Intensive Farming of Animals - Free Essay Sample

Published: 2023-10-29
Intensive Farming of Animals - Free Essay Sample
Type of paper:  Essay
Categories:  Farming Environment Animals Ethics Agriculture World
Pages: 7
Wordcount: 1775 words
15 min read


The intensification of agricultural production has been on the limelight for discussion due to its intense impact on food accessibility, pastoral communities, biodiversity, and usage of resources, among other various concerns. The biggest fear of livestock agriculture revolves around the intensive farming of animals, also referred to as factory animal farming. Animal Intensive farming methods are widely viewed as the most efficient, but with it comes a package of a high cost to humans, the animals, and the planet. The ever increasing human appetite for animal products such as meat, eggs, and dairy is fermenting a unique kind of disaster. The intensive farming methods are majorly fueled by the ever-growing human population that demands cheaper foods in large volumes. The large multinational companies that seek to meet this massive demand while making huge chunks of profit employ methods that have no concern for civic health, the environs, food security, rural financial prudence, livestock health, or the adjacent societies.

Trust banner

Is your time best spent reading someone else’s essay? Get a 100% original essay FROM A CERTIFIED WRITER!

In most cultures, animals are widely viewed as having their feelings and interests. Furthermore, animals are at the core of fundamental moral principles around humans' associations to the ordinary world (Miele et al., 2013). The past few decades have seen a rise in public attention and concern over animal welfare. This has sparked the commencement of scientific research programs to find solutions in addressing demands for better animal-conscious methods of production.

Factory Farming of Animals

Development Over Time

Intensive animal farming involves methods that aim to maximize the output per area by using high output approaches such as the use of chemicals, pesticides, growth hormones, vaccines, antibiotics, and machinery. Before the 1950 produced animals in the industrialized countries was mainly done through the traditional methods that involved activities that depended on labor for the normal farm activities such as the feeding of the animals, and removal of animal droppings (Fraser, 2005). Another important fact was that the animals were left outdoors, if not the whole day, at least for some part of the day. After the Second World War, the farm's witnesses a form of agricultural revolution where the animals started disappearing from the fields into huge windowless sheds. The agricultural revolution saw the emergence of a sort of "incarceration" system for animals that commonly consisted of specialized automated machines that replaced the normal human labor by performing the day to day tasks. The new system was more suitable for animals fed on grain and other concentrated feed; this involved the production of poultry, eggs, pigs, and veal calves (Fraser, 2005).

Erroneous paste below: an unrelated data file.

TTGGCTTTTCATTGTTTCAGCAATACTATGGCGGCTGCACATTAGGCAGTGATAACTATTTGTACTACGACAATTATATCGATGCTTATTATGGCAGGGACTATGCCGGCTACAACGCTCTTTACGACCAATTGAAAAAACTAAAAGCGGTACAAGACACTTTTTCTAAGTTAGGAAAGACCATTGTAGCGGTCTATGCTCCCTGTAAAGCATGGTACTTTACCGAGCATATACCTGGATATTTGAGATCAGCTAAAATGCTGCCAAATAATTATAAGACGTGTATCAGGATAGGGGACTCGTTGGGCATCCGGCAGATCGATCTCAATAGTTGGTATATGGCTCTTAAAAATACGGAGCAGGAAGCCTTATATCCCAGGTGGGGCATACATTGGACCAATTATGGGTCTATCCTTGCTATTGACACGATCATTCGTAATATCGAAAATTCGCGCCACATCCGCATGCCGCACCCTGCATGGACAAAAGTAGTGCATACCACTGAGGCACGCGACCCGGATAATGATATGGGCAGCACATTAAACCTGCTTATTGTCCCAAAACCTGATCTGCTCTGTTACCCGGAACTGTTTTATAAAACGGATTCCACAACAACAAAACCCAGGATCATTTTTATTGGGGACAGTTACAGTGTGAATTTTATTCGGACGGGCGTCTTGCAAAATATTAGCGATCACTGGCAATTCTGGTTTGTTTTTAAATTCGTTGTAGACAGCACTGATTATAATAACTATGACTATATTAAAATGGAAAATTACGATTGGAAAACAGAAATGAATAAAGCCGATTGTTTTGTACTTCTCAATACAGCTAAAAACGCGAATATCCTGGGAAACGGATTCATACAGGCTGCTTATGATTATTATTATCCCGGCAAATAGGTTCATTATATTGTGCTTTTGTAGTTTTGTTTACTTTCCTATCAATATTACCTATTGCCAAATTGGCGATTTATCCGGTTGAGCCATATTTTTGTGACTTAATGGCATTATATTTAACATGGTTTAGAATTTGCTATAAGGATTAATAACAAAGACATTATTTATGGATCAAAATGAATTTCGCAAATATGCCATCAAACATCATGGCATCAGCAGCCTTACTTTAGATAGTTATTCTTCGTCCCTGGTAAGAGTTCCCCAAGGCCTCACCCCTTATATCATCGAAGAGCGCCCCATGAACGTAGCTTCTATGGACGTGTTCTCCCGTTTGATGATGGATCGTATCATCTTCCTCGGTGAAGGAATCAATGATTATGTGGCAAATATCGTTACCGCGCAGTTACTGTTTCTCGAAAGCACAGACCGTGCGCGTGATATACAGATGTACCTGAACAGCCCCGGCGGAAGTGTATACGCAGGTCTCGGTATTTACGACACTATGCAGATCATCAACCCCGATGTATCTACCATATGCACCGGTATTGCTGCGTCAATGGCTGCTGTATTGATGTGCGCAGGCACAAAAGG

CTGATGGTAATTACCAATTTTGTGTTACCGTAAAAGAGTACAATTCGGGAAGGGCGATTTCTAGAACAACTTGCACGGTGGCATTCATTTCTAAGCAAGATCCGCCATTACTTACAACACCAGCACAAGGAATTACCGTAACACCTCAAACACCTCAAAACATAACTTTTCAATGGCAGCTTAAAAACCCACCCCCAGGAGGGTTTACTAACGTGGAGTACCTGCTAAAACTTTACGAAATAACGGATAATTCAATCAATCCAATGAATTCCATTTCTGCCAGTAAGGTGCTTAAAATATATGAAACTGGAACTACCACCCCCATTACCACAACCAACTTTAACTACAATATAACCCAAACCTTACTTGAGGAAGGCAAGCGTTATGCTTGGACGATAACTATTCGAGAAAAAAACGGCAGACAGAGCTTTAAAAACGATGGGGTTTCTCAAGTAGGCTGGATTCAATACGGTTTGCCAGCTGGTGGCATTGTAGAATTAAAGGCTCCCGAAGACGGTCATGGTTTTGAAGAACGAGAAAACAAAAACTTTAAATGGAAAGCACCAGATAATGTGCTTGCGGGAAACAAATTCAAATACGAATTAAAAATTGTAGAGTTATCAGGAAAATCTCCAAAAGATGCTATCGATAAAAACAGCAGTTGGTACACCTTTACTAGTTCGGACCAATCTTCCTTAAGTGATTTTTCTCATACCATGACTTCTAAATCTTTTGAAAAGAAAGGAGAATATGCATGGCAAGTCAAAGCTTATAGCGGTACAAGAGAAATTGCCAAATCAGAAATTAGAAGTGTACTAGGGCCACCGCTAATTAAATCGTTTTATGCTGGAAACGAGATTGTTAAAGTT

Impact on the Animals

The significant developments that have been witnessed in the twentieth century have led to the shift in the attitude of humans towards animals, especially in urban areas where animals are viewed and kept as pets rather than animals. The use of the television and other digital media has exposed more people to have access to wild animals, hence impacting changing the mindset and making the public scrutinize every aspect of animal use, be it in entertainment or in scientific research (Fraser, 2005). All this while animal use in agriculture was in the shadows. Humans are very inconsistent by the way they treat animals; for example, cats and dogs are loved abundantly; the wild animals are even protected as the thought of killing endangered species is viewed as sickening. Most people consider themselves animal lovers, but the plight of cows, pigs, and chickens are not taken seriously.

Ethical Problems

Factory farms place thousands of animals in tightly crowded windowless outbuildings where they are cramped to wire confines with barren earth or cold concrete. Most of the animals never get to smell fresh air or get their backs to feel the warmth of the sunlight until probably the day they will be loaded onto trucks heading to the slaughterhouse (Cassuto, 2013).

The replacement of the traditional way of farming by the intensive animal farms has led to the decline of the conventional care value of animals by family farms and replaced by corporate greed, which only aims at profiteering hence leading to negative impacts on animal welfare. The takeover by corporates in animal production from the traditional family farms has led to disturbing effects on animal care due to the attitude of corporates of profit maximization at all costs.

Traditional farmers are not able to compete, hence the increase in corporate control over food. Intensive animal farming corporations tend to enjoy economies of scale, financial, and political powers. Therefore they can determine their prices through the market forces, forcing the traditional farmers to be undercut or forced out of the market.

Animals, as much as human beings, are salient creatures and can experience life in various ways as humans do, including developing relationships, experience stress, anxiety, and capable of experiencing pain and suffering (Cassuto, 2013). What justifies the suffering they are put through? Is it their ability to withstand grief and suffering or their capacity to comprehend and communicate complex ideas as we humans do?

Animal Welfare